Using containers, what and why
[Containers] is a name given to restricted environments, made possible by a collection of subsystems within linux like [
cgroups] and [
namespaces]. Although the wiki page uses the word virtualization I think the word isolation is more appropriate, since virtualization means that there is a layer of translation in-between, while what cgroups and namespaces do is to separate, and contextualize processes.
Cgroups are used to define allocation policies for resources, usually
CPU, while namespaces control the contexts like mount-points, networking and users. [Apparmor] instead provides a way to restrict capabilities for containers environments as a whole, whereas apparmor without containers is, as written in wikipedia, program-based.
Tools like flatpak and firejail use containers, to constrain the access surface of user applications. [Windows] containers implements equivalent systems, and also offer support for linux containers through [WSL].
Sometimes for security, however in that case, full virtualization gives better assurances.
To achieve reproducibility of execution, and portability, such that applications relying on particular environments configurations can run without troubling the user for additional setup steps.
Scheduling, orchestration software like kubernetes uses [container runtimes] to move services across hosts seamlessly and to abstract execution logic.
When I started building pine, I experimented a bit with shipping my own container images, distributed from github releases. The main script (
trees) commands were
Usage: trees APP [FLAGS]... 'APP' Install apps through ostree deltas checkouts. -b, --base base image (alp,trub...) -n, --name same as APP (etcd,hhvm...) -f, --force clear before install -d, --delete clear checkout and prune ostree repo ck, check make sure the apps repo is mounted co, checkout builds the trees of links for the specified APP -t optional path where to build the tree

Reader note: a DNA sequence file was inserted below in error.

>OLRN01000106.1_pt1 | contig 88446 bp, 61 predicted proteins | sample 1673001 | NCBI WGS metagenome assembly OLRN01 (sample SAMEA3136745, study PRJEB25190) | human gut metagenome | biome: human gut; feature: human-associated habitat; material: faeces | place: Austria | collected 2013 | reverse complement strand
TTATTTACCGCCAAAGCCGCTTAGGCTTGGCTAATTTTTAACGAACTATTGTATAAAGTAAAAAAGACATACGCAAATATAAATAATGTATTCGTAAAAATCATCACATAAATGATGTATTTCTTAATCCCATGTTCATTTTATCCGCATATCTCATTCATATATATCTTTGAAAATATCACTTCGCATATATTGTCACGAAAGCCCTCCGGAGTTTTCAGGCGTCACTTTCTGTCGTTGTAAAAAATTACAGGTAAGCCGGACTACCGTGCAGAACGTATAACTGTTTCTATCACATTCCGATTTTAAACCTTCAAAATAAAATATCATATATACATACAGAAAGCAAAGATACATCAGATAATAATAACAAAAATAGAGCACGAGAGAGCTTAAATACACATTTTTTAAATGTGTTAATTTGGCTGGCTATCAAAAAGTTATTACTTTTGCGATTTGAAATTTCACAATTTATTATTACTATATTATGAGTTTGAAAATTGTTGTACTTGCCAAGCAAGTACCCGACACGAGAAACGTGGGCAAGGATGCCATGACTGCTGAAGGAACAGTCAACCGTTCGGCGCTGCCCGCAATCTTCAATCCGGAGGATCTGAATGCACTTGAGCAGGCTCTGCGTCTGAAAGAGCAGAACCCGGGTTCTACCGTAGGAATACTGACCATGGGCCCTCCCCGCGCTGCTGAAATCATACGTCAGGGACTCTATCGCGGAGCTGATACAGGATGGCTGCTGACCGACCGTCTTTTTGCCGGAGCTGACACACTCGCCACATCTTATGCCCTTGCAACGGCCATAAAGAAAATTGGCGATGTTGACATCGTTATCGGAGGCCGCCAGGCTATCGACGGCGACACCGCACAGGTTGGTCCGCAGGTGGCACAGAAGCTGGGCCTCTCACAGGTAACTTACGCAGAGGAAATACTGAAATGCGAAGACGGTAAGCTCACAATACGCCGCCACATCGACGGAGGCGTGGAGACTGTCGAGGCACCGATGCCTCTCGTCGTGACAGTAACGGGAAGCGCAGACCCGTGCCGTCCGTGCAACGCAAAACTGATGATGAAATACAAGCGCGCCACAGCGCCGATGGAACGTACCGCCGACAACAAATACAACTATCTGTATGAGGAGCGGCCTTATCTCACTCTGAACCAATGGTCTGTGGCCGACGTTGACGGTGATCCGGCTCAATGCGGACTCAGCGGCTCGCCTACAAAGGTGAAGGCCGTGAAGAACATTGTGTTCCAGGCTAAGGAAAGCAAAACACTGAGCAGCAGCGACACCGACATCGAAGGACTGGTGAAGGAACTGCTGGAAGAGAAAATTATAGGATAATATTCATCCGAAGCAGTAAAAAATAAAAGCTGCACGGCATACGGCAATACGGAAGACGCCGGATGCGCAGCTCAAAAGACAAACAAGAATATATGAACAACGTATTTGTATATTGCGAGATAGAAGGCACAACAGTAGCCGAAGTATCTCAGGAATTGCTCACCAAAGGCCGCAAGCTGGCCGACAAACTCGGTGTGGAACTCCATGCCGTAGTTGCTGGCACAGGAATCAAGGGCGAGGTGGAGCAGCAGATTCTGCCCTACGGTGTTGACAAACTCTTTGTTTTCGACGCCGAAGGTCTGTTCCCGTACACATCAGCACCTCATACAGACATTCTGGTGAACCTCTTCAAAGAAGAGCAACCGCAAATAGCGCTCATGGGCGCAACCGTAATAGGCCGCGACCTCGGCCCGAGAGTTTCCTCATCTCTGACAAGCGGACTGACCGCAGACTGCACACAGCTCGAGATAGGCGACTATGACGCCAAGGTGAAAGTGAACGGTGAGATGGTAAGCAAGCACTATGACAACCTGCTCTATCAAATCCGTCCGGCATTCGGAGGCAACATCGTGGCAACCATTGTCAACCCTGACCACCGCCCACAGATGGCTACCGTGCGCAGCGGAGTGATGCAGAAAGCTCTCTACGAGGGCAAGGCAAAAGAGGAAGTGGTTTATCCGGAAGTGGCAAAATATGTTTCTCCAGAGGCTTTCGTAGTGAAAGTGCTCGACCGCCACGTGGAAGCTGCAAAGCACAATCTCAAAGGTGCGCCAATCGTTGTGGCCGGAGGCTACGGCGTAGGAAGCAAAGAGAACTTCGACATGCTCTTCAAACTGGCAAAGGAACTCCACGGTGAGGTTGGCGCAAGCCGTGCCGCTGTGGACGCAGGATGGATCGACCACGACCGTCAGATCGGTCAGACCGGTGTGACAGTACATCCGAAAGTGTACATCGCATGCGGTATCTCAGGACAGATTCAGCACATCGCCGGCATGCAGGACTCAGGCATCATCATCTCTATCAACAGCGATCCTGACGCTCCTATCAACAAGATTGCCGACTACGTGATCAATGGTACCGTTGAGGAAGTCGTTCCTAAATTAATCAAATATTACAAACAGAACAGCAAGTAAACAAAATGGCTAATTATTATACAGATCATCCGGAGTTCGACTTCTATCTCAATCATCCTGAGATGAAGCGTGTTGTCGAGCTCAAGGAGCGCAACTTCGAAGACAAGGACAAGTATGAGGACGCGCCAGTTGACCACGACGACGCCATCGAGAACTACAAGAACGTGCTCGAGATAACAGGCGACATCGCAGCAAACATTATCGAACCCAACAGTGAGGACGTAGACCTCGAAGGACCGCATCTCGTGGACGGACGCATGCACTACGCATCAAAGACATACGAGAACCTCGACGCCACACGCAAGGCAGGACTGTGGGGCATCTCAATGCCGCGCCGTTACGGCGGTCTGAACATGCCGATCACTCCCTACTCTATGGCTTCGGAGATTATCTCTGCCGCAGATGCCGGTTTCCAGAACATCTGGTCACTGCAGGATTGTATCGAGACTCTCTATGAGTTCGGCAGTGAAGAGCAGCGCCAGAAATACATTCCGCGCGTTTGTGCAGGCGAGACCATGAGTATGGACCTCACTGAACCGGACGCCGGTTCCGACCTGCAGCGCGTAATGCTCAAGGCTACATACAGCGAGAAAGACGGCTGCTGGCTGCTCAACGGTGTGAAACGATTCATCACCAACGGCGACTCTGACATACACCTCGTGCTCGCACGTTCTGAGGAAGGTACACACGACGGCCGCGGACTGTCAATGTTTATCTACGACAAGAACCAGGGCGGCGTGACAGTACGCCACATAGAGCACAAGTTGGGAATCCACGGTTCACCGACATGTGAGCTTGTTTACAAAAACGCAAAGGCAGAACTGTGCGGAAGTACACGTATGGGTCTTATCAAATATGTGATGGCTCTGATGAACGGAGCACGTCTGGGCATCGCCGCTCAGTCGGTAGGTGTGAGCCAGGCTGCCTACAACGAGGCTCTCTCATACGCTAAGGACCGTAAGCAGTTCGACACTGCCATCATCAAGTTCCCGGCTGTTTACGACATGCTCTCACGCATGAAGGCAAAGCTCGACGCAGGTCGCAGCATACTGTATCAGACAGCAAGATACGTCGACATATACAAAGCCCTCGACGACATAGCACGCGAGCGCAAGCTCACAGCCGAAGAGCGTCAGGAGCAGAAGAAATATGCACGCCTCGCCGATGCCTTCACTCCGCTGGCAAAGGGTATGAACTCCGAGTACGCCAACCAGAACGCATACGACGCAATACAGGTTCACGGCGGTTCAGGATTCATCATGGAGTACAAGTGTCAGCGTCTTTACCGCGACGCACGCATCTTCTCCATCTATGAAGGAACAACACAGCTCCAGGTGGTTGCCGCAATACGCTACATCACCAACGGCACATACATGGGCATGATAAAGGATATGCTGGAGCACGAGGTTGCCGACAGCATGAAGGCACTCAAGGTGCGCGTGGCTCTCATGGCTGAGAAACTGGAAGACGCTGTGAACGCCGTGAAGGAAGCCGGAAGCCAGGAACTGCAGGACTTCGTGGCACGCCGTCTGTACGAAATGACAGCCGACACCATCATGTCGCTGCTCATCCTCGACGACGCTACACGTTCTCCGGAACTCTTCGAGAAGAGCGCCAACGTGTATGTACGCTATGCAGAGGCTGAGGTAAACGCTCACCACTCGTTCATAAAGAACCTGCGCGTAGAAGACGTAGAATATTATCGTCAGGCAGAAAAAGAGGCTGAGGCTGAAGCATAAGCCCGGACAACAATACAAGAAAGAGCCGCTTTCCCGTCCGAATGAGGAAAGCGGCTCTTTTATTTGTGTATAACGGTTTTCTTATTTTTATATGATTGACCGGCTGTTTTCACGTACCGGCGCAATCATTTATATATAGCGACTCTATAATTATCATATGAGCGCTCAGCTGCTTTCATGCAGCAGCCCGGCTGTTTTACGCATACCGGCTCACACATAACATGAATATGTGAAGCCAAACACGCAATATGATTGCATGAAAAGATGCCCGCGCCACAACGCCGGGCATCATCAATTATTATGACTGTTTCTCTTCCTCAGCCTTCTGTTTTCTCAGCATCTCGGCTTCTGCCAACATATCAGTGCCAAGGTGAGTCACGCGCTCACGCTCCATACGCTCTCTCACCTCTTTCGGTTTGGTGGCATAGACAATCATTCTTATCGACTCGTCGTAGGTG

It was similar to flatpak, as I was shipping an ostree static delta based on the main pine image, and [checking out] the new app based rootfs, and then launching a container instance on top of it. OpenVZ had lots of issues before v7 for running container (since you know...you were running a nested container on a container-based [VPS], and the kernel was a fork of
v2.6 (!))...it was a huge waste of time.
My attempt was to get a minimal container runtime without requiring
docker or more beefier software, as docker is probably the most lightweight, and docker swarm, being built-in shares a lot of functionality and provides you the most useful features for orchestration, which makes it the most lean on host system requirements compared to k8s or nomad.
Despite containers being a feature you might want most of the times, orchestration isn't. I think loosely targeted advertising campaigns attract the un-intended target audience for such software, making one believe that it can be useful to them, without emphasizing the premise that you really need to scale a lot(!) to justify the complexity cost of such setups. The number of convenience tooling built around k8s to aid the bootstrapping process of a k8s cluster should be enough evidence...
Orchestrations tools end up crowding the place for solutions to manage multi host machines when users can't tell the difference between pet and cattle servers. On many occasions, software like ansible, pyinfra or even cssh or assh is all one ever needs.